16 Jan 2019

UK readies for historic Brexit deal vote

6:03 am on 16 January 2019

British MPs are preparing to vote on whether to back Prime Minister Theresa May's deal for leaving the European Union, and are expected to reject it outright.

British Prime Minister Theresa May.

Prime Minister Theresa May Photo: AFP

The so-called "meaningful vote" will take place later as five days of parliamentary debate on Brexit come to an end.

Mrs May has called for politicians to back her deal or risk "letting the British people down" but with many of her own MPs expected to join opposition parties to vote against the deal, it is widely expected to be defeated.

The prime minister is due to close the last day of debate with a speech before voting starts about 7pm (8am NZT). The first votes will be on three or four backbench amendments that could reshape the deal and then the vote on the withdrawal agreement itself.

Mrs May minister addressed her cabinet on Tuesday morning before heading to the Commons for the start of the debate on her deal - which includes both the withdrawal agreement on the terms on which the UK leaves the EU and a political declaration for the future relationship.

It followed a meeting with her backbenchers on Monday night where she made one last appeal for their support before the vote.

She had also tried to reassure MPs from all sides of the House over the controversial Northern Irish "backstop" - the fallback plan to avoid any return to physical border checks between the country and Ireland - having received new written assurances from the EU that it would be temporary and, if triggered, would last for "the shortest possible period".

But many remain opposed to the deal, with about 100 Conservative MPs and the DUP's 10 MPs expected to join Labour and the other opposition parties in voting it down.

Democratic Unionist Party leader Arlene Foster said the backstop "was something that we could not accept" and said her party's MPs would be voting against the deal.

"It (the backstop) does violence to the union - it separates us from the rest of the United Kingdom in a very very obvious way," she said, calling for Mrs May to "get rid" of the backstop.

A pro-Brexit protester, left, and a supporter of a second EU referendum hold up their placards outside Parliament as MPs prepare to vote on Prime Minister Theresa May's Brexit deal.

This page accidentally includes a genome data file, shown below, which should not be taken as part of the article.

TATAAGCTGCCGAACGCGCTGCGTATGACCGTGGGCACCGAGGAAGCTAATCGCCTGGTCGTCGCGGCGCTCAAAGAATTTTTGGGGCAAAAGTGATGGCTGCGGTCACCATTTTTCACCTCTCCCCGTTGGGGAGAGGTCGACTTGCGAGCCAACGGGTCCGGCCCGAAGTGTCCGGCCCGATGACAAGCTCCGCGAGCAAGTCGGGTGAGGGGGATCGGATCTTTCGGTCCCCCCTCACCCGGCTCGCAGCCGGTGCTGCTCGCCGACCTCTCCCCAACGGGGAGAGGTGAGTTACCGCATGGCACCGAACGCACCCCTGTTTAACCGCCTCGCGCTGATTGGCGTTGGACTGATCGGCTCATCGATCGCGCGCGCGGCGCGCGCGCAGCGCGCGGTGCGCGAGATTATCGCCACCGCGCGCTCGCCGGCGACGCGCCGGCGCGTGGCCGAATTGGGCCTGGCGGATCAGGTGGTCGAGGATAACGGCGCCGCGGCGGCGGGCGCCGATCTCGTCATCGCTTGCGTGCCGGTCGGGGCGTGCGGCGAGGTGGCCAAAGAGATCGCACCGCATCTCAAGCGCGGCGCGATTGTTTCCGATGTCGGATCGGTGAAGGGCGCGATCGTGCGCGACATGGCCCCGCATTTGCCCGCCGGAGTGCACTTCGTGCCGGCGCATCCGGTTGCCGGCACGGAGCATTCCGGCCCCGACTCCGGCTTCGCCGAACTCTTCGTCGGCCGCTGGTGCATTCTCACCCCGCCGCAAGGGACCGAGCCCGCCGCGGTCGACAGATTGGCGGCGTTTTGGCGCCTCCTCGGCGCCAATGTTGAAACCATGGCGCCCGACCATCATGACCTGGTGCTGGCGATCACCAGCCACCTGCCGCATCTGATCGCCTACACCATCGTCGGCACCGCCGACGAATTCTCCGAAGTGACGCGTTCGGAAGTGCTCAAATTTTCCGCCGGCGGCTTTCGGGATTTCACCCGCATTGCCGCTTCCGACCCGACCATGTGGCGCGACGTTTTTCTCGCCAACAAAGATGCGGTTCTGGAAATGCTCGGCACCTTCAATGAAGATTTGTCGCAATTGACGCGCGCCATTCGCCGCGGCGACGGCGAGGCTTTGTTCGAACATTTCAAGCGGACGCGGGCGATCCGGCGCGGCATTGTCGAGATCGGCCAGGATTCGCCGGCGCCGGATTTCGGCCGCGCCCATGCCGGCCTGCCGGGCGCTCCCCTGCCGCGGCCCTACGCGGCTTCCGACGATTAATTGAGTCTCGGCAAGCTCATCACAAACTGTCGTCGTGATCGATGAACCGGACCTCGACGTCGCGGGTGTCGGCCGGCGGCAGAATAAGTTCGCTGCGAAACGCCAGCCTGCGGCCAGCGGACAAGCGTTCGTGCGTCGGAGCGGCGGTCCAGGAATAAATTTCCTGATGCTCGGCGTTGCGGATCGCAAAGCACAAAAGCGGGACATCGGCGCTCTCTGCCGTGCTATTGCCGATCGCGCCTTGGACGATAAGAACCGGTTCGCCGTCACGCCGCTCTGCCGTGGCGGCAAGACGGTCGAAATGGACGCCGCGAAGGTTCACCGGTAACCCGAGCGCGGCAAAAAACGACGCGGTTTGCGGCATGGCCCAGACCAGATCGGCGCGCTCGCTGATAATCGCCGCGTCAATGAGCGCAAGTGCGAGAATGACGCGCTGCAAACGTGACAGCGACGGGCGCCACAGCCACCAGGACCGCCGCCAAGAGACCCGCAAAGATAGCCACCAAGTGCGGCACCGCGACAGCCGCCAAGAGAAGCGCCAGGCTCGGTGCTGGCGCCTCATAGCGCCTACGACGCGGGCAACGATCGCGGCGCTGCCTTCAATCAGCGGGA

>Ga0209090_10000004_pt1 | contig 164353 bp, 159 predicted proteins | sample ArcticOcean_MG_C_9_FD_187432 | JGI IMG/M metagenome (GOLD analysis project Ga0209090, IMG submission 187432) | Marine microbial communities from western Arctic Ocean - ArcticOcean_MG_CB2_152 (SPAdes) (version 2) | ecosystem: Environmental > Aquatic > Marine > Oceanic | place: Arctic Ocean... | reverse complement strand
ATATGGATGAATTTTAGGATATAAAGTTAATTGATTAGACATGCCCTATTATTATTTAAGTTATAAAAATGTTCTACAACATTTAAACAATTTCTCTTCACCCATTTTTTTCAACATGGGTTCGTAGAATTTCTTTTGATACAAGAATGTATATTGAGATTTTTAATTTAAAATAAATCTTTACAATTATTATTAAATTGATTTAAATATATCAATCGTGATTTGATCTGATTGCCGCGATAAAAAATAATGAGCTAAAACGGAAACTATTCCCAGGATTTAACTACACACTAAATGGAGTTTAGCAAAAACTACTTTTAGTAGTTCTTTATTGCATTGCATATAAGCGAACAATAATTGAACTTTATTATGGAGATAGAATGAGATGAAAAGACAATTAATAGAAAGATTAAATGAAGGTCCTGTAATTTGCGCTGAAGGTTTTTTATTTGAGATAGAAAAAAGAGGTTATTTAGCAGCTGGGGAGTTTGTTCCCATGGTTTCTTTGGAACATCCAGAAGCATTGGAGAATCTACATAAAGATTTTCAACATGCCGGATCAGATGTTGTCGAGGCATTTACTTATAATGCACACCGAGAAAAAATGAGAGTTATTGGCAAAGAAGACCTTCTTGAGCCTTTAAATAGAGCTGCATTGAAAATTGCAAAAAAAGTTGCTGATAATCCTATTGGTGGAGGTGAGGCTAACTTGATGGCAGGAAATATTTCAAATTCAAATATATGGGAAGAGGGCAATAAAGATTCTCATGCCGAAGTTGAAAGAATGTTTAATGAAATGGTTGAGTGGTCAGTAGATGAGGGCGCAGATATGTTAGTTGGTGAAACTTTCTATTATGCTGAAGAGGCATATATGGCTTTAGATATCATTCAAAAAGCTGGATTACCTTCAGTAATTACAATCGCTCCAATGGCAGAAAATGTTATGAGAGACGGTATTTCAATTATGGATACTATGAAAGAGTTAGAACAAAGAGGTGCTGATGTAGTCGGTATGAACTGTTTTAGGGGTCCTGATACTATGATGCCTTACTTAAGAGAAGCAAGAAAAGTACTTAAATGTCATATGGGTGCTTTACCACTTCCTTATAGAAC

A pro-Brexit protester, left, and a supporter of a second EU referendum hold up their placards outside Parliament as MPs prepare to vote on Prime Minister Theresa May's Brexit deal. Photo: AFP

'You are not children in the playground'

Attorney General Geoffrey Cox opened the last day of debate, calling on MPs to recognise the "value of compromise" and "opt for order [over] chaos".

In an impassioned speech to the Commons with the prime minister by his side, he said voting for the deal was "the first of two keys that will unlock our future with the European Union", allowing the government to focus on the future relationship.

He said that MPs could not underestimate the complexity of Brexit and that the deal offered an "orderly, predictable and legally certain" way of leaving the bloc, without "thousands" of legal issues arising for citizens and businesses.

"If you found yourself suddenly with the rug pulled from under you, not knowing what your legal obligations would be, you would say to this House, 'What are you playing at? What are you doing?'

"You are not children in the playground, you are legislators, and it is your job. We are playing with people's lives," he said.

Former Brexit secretary Dominic Raab said that Brexiteers like him could back a deal if aspects such as the backstop were dealt with.

But he told the BBC's Today programme the EU had played "a smart game of hard ball" and said it was time for the UK to do the same.

If the deal is rejected by MPs, Mrs May has three sitting days to return to Parliament with a "Plan B".

In another development, a cross-party group of anti-Brexit politicians has published proposed legislation to bring about another referendum to ask the public whether they want to remain in the EU or leave under the prime minister's deal.

Speaking to his own backbenchers on Monday night, Labour leader Jeremy Corbyn again condemned the deal and repeated his call for a general election if it was voted down by Parliament. He also promised Labour would call a no-confidence vote in the government "soon".

EU preparations

The European Commission President Jean-Claude Juncker will be returning to the city later to deal with "Brexit-related business".

But Mrs May has no plans to travel to Brussels the day after the vote, her spokesman said. There has been speculation she would will make an emergency visit on Wednesday if her deal was voted down.

EU chief Brexit negotiator, Michel Barnier, will be holding talks with the European Parliament's Brexit steering group in Strasbourg before a debate on Wednesday morning about the result of the meaningful vote.

- BBC / Reuters